SINGAPORE - As part of the Singapore HeritageFest in May, tours will be conducted to allow the public a rare glimpse into the workings of Changi Airport's control tower and how its air traffic controllers are trained.
Among the highlights is a simulator aerodome in Changi, where air traffic controller trainees are put through the paces for 1½ years before they are deemed qualified to take on the mantle of directing pilots who take off and land at Changi Airport.
In this air-conditioned room, multiple screens create a view of the runways at Changi Airport, while flickering monitor screens appear to give real-time updates of plane movements in the country’s airspace.
It is a view associated with Changi Airport's control tower, the conductor of Singapore's bustling airspace.
Within minutes, weather conditions can change from rainy to hazy to sunny, while the sun sets and rises with the flick of a switch.
The simulator was commissioned in 2019 and built to be an exact replica of Changi Tower, from the external view to the tower layout.
The building where it is located is the Singapore Aviation Academy, the training arm of the Civil Aviation Authority of Singapore which has trained aviation workers for more than 60 years.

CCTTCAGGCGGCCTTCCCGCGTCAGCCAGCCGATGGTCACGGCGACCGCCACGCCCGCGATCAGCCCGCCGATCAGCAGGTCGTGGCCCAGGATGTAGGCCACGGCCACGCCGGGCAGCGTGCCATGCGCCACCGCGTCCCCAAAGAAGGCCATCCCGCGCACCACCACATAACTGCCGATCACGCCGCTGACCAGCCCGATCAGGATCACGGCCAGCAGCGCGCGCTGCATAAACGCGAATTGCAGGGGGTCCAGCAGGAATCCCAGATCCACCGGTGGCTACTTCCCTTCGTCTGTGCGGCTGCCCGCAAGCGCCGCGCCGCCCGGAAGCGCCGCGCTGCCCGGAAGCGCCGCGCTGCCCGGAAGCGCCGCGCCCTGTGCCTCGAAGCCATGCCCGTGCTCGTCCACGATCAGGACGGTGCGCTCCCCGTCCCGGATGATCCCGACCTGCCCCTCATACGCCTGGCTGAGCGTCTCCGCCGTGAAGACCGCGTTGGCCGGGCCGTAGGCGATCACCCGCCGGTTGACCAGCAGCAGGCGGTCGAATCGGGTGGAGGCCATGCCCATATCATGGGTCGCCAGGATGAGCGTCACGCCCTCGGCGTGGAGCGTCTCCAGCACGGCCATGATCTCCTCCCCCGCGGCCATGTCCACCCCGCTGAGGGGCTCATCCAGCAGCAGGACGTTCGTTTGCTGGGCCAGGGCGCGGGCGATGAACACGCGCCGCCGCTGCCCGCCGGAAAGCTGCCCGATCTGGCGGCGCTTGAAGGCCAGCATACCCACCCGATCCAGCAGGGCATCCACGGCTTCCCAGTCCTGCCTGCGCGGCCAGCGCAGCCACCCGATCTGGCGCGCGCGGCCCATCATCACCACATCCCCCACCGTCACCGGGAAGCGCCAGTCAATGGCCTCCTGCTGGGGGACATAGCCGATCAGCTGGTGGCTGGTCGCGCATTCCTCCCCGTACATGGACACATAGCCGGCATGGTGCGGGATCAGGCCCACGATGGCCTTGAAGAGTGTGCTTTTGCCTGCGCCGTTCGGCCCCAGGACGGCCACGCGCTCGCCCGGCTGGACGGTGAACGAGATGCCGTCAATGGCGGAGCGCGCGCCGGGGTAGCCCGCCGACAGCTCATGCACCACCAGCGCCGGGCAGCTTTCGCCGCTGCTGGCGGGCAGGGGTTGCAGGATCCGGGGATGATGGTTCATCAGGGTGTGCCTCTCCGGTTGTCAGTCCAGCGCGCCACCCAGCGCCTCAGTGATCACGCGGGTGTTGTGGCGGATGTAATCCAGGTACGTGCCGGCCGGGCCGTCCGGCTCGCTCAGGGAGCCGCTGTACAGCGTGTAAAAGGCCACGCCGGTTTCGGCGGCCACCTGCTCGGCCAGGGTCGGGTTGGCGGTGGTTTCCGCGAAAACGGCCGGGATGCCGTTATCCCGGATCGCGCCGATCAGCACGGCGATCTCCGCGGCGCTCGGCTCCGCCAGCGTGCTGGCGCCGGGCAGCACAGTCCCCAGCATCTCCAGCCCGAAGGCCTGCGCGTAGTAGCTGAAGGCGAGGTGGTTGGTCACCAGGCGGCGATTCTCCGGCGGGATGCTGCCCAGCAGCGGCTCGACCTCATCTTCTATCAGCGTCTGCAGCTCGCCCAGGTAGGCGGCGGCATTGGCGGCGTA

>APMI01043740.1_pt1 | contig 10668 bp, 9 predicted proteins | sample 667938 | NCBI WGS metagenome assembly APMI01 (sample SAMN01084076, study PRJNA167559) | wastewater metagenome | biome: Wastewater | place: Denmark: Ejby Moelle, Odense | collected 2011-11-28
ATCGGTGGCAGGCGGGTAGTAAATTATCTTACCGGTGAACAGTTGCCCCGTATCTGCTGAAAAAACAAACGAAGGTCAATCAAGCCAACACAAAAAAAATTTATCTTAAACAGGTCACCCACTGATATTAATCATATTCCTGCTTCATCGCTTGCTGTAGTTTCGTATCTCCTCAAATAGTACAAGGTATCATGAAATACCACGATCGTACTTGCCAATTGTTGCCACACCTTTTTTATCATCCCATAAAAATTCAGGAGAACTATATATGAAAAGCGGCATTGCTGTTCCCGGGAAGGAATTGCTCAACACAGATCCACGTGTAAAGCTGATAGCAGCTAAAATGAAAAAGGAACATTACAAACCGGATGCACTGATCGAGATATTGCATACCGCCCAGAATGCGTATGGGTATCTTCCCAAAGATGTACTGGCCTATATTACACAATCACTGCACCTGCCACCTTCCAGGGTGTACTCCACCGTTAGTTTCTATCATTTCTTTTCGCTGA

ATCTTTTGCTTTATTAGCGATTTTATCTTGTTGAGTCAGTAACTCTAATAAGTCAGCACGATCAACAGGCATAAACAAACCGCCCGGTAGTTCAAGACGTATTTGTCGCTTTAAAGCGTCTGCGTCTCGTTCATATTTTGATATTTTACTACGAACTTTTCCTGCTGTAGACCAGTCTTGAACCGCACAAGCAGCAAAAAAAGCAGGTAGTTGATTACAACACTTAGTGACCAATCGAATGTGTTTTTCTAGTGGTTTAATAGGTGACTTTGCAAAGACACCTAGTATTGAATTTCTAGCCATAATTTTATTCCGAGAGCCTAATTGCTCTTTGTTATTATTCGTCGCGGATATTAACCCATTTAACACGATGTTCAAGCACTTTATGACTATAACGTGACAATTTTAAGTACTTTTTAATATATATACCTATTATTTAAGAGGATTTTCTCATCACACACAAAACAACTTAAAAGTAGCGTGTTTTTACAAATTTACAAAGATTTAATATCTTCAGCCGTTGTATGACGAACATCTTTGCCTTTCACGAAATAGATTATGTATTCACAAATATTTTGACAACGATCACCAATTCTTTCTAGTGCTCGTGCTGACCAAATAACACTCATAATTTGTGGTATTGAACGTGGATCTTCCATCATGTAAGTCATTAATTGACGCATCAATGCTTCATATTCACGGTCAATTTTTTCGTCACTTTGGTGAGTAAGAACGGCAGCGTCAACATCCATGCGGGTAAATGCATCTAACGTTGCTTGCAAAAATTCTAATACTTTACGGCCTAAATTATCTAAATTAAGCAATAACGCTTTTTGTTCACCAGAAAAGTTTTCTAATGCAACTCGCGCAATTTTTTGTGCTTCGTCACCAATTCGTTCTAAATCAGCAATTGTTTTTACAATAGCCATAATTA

It is the first time the academy is participating in the festival, which this year focuses on the country's travel and natural heritage.
The academy will showcase people who keep air travel safe, including air traffic controllers and airport firefighters.
Participants who join the air traffic control tour can experience how trainees are taught in the simulator. They also get simulations of day and night views, as well as of different types of weather and scenarios, as seen from the control tower.
Those joining the firefighting tour will get a chance to "save" a casualty and sit in a firefighting vehicle.
Both tours are free and will be held on May 7 and 14.
Mr Martin Pereira, 53, is an air traffic controller who is also a course instructor at the academy. He made a career switch from spinning music records 28 years ago, when he was 25.
He said he finds the job as stimulating as he did when he started.
"Each day is different," he said. "You get to apply the skills that you learn to a different situation every day, and you learn how to adapt and adjust - this is what makes it really exciting."
He will lead one of the tours during the Singapore HeritageFest.
"(On the tour), you will be able to see our people, how passionate they are in their work," he said. "That is the greatest heritage that the academy has."
To sign up for the tours, go to this website.